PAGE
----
When you start out farming one of the things that you need to figure out ahead of time is how are you sell all of the product that you sell.
There’s no use growing it, if you can’t sell it.
Traditionally for vegetable farmers the common methods of distribution for farm product is CSA’s and farmers markets. Both methods which can be lucrative, yet both methods that have disadvantages.
Farmers markets give you cash sales, but they can be competitive and crowded. And that might force you to compete on price, something that you probably don’t want to do. CSA’s provide up front capital, but CSA’s can be hard for small farms to pull off. Small farms might have trouble filling CSA boxes with a diversity of products. Because you can only grow so many things on a small piece of land, and customers only want so many boxes filled with salad mix.
Like anything, and like everything, these market streams have their advantages and disadvantages – which mean you shouldn’t write off either option as a way to move product, but it also means you shouldn’t be solely reliant on either one of these market streams to move all of your product.
A heavy focus on one market stream means you are the mercy of that market. If something changes for the worse, then you risk having a big changes in sales.
To help insulate yourself from swings in the market you want to look to diversify your market streams. Ideally you want to have a variety of customers, in a variety of markets. By spreading out your sales you are less affected by changes that hit one market. This helps balance out shocks in the system because odds are lower that all markets get negatively hit at any one given time.
So what if you are already selling at farmers markets, but you don’t have enough of a diversity of products to design a CSA around?
If that’s the case one option might be create a collaborative CSA.
The collaborative CSA allows you to expand your crop variety with competing with other farms and without diluting down your efforts on your farm. You grow what you grow best in your context, and source everything else from other farmers who are better setup to grow those specific products. It creates a win/win situation for you and the other farmers. Everyone grows what they grow best, and in theory sales go up. It’s also a win for the consumer because they now have concentrated access to more local products, without having to sourcing these producing individually from each farmer.
Aggregators, collaborative CSA’s and food broker models, are these models perfect? No. But if they give you options. And if you are having issues moving product, then more options might be better than less options. You just need to look at everything and figure out which combination is the best fit for you and your market.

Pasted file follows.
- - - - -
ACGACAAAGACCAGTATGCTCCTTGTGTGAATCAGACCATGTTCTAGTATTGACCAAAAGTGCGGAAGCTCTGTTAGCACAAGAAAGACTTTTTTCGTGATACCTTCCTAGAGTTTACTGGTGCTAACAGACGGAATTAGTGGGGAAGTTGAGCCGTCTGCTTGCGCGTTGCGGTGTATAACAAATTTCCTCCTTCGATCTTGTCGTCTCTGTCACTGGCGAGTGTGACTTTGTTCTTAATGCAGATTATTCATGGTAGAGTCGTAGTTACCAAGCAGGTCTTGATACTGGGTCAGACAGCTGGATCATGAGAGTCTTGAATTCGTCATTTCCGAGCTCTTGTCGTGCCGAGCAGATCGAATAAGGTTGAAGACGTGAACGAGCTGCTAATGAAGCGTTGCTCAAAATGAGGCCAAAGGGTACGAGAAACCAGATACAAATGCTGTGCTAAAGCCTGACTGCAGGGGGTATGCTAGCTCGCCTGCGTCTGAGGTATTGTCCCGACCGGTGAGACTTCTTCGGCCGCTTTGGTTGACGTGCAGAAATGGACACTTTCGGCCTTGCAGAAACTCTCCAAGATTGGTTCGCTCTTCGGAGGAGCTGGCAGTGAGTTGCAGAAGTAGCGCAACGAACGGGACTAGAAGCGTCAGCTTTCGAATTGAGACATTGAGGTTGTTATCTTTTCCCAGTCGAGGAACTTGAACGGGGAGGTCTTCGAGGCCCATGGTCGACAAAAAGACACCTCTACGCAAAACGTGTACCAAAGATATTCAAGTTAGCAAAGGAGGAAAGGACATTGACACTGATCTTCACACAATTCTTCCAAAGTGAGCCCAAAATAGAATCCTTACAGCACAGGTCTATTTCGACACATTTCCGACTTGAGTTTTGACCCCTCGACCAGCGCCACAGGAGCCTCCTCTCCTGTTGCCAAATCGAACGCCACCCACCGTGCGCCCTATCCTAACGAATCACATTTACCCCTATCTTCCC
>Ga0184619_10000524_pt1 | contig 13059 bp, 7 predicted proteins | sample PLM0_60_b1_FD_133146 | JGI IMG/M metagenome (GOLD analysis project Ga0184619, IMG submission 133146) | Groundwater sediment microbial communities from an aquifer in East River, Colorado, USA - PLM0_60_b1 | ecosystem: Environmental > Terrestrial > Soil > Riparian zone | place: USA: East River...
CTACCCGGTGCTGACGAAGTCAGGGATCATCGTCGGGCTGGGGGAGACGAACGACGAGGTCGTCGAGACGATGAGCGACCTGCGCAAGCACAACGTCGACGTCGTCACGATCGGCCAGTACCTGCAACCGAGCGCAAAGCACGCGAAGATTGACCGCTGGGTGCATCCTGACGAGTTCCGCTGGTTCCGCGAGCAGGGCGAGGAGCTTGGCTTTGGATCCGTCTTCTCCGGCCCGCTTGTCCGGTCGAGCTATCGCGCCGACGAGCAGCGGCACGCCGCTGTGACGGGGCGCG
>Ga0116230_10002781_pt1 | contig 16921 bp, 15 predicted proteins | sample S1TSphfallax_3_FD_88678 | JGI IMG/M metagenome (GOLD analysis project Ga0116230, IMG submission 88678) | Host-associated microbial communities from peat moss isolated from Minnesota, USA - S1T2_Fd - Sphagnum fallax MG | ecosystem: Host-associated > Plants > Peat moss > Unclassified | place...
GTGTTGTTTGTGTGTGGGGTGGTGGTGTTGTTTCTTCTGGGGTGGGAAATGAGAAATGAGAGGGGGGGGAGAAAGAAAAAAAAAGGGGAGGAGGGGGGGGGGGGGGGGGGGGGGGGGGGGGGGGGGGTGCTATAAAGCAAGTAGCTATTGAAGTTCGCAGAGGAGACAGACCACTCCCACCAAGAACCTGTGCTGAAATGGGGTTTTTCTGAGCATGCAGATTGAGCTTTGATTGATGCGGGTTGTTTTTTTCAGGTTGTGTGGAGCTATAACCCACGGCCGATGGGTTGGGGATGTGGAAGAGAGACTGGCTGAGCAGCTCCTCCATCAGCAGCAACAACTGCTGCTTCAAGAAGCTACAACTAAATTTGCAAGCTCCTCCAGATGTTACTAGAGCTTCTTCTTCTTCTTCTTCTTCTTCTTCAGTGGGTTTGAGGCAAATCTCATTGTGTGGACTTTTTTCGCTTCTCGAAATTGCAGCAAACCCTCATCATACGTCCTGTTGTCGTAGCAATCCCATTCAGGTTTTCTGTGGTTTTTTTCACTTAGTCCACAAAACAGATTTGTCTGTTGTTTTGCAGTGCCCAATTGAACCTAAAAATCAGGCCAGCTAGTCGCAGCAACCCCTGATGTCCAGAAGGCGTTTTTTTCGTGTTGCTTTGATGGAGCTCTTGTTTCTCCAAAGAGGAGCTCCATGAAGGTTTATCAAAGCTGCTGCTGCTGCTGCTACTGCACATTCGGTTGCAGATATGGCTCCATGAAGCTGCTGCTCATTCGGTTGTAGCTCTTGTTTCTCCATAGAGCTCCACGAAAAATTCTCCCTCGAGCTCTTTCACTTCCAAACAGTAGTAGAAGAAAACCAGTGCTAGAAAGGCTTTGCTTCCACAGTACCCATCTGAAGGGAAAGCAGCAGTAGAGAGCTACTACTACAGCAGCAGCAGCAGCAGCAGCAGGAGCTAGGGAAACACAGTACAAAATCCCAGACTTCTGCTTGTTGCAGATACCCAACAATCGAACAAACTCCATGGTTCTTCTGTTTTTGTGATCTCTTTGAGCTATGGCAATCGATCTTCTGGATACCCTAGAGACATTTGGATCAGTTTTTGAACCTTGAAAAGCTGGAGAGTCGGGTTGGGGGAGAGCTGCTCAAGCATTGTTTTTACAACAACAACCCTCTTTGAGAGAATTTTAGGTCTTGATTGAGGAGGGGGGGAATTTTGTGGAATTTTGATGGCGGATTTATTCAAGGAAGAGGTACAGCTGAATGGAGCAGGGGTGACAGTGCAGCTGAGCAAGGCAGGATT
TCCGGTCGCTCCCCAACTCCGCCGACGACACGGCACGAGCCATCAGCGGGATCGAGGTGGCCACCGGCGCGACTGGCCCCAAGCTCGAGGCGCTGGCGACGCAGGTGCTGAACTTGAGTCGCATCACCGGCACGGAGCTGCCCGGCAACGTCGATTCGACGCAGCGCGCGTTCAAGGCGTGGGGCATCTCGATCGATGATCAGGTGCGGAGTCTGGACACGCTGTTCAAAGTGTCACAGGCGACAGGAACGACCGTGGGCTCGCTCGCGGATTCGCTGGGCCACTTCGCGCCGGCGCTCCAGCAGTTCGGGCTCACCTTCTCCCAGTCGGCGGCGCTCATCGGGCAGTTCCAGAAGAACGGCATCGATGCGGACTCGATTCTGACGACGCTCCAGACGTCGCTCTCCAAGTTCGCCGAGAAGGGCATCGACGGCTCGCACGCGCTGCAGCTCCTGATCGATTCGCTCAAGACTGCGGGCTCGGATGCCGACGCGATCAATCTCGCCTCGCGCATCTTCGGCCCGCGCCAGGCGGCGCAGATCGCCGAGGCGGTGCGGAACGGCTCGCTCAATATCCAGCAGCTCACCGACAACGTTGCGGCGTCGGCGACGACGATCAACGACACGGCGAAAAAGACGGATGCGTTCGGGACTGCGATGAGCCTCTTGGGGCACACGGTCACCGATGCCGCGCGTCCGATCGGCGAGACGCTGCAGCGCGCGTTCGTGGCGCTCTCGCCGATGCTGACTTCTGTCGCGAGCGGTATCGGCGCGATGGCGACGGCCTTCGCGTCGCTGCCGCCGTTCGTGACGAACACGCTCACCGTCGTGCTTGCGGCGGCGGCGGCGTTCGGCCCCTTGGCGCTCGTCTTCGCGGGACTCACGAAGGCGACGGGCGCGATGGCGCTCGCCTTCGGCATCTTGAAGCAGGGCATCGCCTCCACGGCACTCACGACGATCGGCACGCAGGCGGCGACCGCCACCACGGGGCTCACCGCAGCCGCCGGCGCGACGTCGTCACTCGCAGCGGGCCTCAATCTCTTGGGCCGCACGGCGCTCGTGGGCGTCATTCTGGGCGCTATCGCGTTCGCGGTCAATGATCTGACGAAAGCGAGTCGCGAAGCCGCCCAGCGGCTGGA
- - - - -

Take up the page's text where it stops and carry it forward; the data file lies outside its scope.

In today’s show we’ll look at some alternative market streams for selling your vegetables, so to help you start thinking outside the box, so you can sell more boxes, of vegetables.[gap size=”75px”] [x_audio_embed][/x_audio_embed] [gap size=”25px”]
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Notes from this episode:
- Are there aggregators in your area that you could sell to?
- Curtis insulates against market risk by:
- Offering a diversity of crops.
- Offering crops can be mixed together to make different products.
- Have a diversity of customers.
- Different businesses.
- Direct and non-direct.
- Diversity of price point customers.
- Each farm needs to specialize in something.
- If you are in an populated location, if you have a network, and access to the market you have an advantage as an aggregator and can create a win/win for the farms further out.
- When you aggregate products you can apply a 25-35% mark up, but there are other benefits:
- Steady sales
- Big sales
- Saves you time on packaging.
- Easier to pack larger sizes.
- Better to come back with larger sizes unpacked, versus smaller units of that same quantity unpacked.
- More predictable.
- A collaborative CSA allows you to offer a diversity of products that you otherwise wouldn’t be able to offer.
- This then might allow you to get to a wider customer base and get more total sales.
- Does adding the low value product allow you to move more of your high value product? If so it might be worth aggregating.
- If you sell to an aggregator the product is sold BEFORE you pack it.
- An example of Curtis’s collaborative CSA brochure.
Tips on Selling Into New Markets and Sourcing Products from Other Farmers – Week 22[gap size=”15px”]
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MISSED AN EPISODE OF THE URBAN FARMER?
Ask The Urban Farmer – CSA?[x_video_embed type=”16:9″][/x_video_embed] [gap size=”50px”]
Green City Acres Weekly Farm VLOG Updates[x_video_embed type=”16:9″][/x_video_embed] [gap size=”100px”]
The Urban Farmer by Curtis Stone[gap size=”25px”]
The Urban Farmer by Curtis Stone
The Urban Farmer is a comprehensive, hands-on, practical manual to help you learn the techniques and business strategies you need to make a good living growing high-yield, high-value crops right in your own backyard (or someone else’s).
Major benefits include:
- Low capital investment and overhead costs
- Reduced need for expensive infrastructure
- Easy access to markets
Growing food in the city means that fresh crops may travel only a few blocks from field to table, making this innovative approach the next logical step in the local food movement.
Based on a scalable, easily reproduced business model, The Urban Farmer is your complete guide to minimizing risk and maximizing profit by using intensive production in small leased or borrowed spaces.